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A Conversation with Douce Namwezi N'Ibamba

Updated: Mar 23


Who is Douce Namwezi N'Ibamba?


I’m Douce Namwezi N'Ibamba I'm a multimedia journalist and the founder of Uwezo Afrika Initiative, a non-profit organisation promoting women's empowerment through journalism, training and social entrepreneurship in eastern DR Congo.


Why are you passionate about women's rights?


Douce is the only woman from DR Congo on the BBC 100 Women 2020 list, which features inspiring women from around the world who have been leading change and making a difference during a challenging year.


The fact of being myself a woman and every single day I'm facing the many challenges of being a woman, that's why I'm standing up and fighting every day to stop the cycle. And I'm also trying to bring other women along to understand that we are so powerful and that we can realise every change within our family, our work, our community, our society and even in our markets, so in every space we find ourselves.


I believe women can achieve equality but this is only possible if the community and the society understands that we have the same rights. We live on the same planet and there's not a planet of women and a planet of men but one planet, so we have to work together.

What was your journey into journalism?


Douce got her first taste of journalism at 16 years old when she volunteered at a Catholic radio station called Radio Maria, where there was an opportunity to train young people to tell the stories of other young people.


This is when child soldiers and former child soldiers were associated with witchcraft and sorcery. We would go out and speak to them and tell their stories — that was the beginning for me.


A few years later, Douce joined the 'Association des Femmes des Médias du Sud-Kivu', also known as AFEM, a women's media organisation which aims to promote and defend women’s rights.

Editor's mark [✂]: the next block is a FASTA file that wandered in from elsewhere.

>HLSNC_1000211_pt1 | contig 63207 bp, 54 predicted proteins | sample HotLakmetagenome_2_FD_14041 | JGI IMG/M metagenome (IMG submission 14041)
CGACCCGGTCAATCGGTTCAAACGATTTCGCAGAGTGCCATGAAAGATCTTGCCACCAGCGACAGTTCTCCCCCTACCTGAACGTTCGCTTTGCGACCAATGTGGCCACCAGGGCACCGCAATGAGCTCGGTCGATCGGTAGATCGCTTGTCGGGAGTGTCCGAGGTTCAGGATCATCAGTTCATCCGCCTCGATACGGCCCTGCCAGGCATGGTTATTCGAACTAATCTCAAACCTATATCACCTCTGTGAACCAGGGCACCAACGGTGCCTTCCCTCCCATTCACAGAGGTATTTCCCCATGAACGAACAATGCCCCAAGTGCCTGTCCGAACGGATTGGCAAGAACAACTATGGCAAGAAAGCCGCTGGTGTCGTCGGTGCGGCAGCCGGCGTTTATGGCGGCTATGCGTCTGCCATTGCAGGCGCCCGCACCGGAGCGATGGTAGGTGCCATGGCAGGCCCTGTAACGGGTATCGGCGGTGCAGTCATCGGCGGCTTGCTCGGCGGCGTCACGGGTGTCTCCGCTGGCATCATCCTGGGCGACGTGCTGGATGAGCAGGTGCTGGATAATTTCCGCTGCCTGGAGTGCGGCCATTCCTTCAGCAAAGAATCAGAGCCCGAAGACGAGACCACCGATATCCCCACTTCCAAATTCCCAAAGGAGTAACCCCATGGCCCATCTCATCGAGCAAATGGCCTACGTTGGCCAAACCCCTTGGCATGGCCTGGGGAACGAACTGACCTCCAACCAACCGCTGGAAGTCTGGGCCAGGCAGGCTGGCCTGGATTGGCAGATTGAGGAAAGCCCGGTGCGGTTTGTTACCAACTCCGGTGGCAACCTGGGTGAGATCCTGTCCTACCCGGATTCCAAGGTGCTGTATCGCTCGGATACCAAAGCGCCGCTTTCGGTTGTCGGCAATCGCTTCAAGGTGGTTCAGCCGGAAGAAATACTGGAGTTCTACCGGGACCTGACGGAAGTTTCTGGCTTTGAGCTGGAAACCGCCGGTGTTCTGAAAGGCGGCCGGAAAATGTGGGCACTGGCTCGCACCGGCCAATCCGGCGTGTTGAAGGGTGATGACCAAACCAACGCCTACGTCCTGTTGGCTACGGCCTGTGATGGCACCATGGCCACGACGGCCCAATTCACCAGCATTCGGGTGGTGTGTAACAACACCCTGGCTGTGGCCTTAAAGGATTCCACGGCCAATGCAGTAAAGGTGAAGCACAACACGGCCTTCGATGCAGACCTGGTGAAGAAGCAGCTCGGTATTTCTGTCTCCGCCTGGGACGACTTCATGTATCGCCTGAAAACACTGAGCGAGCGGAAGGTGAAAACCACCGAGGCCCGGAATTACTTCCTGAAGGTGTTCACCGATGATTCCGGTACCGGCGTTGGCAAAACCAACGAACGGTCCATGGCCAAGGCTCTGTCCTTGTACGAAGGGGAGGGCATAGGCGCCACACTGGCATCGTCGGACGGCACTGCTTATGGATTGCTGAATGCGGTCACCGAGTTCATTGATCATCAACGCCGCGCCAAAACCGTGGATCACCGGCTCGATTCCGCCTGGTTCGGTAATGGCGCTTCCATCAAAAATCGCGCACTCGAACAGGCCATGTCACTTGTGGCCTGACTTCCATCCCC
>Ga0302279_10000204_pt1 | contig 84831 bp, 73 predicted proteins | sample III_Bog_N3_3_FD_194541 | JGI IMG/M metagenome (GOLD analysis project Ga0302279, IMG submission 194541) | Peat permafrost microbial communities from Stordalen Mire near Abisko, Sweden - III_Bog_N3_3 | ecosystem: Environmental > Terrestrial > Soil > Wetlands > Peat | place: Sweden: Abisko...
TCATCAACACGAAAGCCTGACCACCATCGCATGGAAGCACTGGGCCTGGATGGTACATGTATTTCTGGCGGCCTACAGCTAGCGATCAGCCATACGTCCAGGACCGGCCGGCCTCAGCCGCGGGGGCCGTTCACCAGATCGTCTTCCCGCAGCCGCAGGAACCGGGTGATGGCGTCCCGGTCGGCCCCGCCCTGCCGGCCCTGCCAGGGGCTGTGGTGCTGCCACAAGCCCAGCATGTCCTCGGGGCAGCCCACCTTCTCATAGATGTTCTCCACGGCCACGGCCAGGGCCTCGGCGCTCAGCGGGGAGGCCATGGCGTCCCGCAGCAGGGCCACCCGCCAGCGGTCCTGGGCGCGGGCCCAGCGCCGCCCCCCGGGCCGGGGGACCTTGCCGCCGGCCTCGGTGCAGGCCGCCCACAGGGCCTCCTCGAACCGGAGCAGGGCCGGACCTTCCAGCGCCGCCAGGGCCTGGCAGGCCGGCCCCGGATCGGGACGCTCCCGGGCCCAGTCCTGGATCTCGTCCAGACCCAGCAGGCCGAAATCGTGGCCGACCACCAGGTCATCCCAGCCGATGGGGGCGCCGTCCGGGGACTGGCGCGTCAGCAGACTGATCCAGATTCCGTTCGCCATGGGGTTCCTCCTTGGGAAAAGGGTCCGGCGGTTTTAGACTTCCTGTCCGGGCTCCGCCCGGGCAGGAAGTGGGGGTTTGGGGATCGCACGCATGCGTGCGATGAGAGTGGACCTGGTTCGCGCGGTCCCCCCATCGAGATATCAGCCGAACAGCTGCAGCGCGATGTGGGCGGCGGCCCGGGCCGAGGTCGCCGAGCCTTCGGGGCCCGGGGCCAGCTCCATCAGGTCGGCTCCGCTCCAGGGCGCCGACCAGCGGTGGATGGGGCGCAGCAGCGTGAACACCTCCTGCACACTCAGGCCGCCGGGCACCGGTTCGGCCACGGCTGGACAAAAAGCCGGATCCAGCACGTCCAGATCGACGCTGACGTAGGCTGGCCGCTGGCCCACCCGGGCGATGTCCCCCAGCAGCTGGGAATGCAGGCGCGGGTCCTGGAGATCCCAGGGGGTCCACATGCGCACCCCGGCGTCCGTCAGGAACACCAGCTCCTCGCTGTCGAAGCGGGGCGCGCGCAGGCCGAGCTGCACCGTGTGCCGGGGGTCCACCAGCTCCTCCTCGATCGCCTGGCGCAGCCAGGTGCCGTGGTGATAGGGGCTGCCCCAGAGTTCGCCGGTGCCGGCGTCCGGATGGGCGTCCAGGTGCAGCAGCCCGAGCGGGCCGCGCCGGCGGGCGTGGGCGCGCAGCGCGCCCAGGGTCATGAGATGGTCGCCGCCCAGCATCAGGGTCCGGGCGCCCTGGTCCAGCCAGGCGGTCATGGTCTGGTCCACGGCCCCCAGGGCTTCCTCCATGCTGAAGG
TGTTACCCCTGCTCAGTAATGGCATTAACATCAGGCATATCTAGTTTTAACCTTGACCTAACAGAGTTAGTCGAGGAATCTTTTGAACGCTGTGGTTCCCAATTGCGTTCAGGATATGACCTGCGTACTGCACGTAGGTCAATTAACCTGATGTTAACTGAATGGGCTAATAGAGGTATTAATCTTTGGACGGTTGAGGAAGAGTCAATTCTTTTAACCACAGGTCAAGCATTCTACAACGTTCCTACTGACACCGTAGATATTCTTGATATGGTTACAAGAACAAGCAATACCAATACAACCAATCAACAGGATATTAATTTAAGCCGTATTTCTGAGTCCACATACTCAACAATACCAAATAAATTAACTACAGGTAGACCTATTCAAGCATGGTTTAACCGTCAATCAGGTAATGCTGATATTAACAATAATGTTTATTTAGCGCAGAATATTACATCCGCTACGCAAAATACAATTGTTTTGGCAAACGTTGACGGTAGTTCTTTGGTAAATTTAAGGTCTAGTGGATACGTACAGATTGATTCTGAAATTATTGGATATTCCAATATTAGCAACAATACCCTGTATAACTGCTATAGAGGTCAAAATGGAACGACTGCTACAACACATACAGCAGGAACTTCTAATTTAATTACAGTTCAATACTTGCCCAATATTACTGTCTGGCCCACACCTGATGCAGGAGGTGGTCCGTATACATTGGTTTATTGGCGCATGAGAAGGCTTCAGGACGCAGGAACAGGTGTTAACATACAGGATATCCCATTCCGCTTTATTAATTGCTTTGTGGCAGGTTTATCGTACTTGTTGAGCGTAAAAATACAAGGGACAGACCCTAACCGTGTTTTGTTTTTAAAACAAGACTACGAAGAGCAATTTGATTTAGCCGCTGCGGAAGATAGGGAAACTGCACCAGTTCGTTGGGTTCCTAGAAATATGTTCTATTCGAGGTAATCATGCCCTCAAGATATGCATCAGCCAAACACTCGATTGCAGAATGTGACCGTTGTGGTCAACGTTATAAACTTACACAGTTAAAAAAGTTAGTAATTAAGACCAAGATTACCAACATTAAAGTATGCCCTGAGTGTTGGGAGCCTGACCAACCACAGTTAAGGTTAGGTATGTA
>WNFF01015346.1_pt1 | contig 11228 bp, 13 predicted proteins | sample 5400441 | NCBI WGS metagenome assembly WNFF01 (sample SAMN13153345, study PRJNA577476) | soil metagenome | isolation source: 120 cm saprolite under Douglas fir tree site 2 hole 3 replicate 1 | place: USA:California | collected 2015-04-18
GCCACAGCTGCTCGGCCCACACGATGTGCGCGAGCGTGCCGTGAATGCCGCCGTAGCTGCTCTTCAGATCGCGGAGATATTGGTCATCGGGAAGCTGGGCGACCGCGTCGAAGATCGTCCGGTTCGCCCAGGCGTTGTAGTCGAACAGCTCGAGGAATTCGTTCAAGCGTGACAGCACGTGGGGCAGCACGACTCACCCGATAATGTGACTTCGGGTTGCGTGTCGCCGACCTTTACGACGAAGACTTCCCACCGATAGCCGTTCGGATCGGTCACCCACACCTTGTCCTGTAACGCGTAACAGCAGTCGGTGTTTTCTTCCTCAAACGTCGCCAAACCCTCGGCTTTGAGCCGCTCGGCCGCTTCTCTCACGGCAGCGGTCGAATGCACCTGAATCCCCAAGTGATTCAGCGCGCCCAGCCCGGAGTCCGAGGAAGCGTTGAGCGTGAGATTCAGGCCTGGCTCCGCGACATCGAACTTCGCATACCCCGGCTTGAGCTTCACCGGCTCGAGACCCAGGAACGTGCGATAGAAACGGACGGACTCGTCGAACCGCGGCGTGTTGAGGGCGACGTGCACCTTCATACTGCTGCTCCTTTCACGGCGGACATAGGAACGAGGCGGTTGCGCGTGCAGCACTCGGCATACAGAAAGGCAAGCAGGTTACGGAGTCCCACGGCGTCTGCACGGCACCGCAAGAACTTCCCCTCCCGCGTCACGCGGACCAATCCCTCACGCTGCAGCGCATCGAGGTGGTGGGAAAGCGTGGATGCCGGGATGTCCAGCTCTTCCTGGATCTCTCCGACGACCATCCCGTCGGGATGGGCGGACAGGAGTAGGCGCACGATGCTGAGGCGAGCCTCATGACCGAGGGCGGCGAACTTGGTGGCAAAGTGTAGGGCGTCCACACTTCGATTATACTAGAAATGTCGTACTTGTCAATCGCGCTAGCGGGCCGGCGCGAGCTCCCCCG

I was really fascinated with what they were doing at AFEM — these female journalists were on the ground meeting women who had been raped and telling their stories at a time when this wasn't spoken about in the media like nowadays. Rape was a really a shameful thing and these journalists were breaking the silence and talking about something that was taboo.


High levels of rape and other forms of sexual violence have plagued eastern DR Congo in more than two decades of conflict in the region. The population has been terrorised with wide-speared sexual violence where rape is used a weapon of war.


The AFEM meeting was an opportunity for the women to encourage themselves and to find ways to cover these important stories, so they needed some members to produce radio programs because they realised that a few minutes wasn't enough. We needed to produce original radio programmes where we really took the time to let these women to talk about their experiences.


In 2016, Douce became the program manager at AFEM and the team worked on creating a thematic radio station which became MAMA Radio.


We were growing as an organisation and asking for partners, donors, sponsorships because a lot of women were asking to be trained on their rights, leadership and other women-related topics so we needed more funding.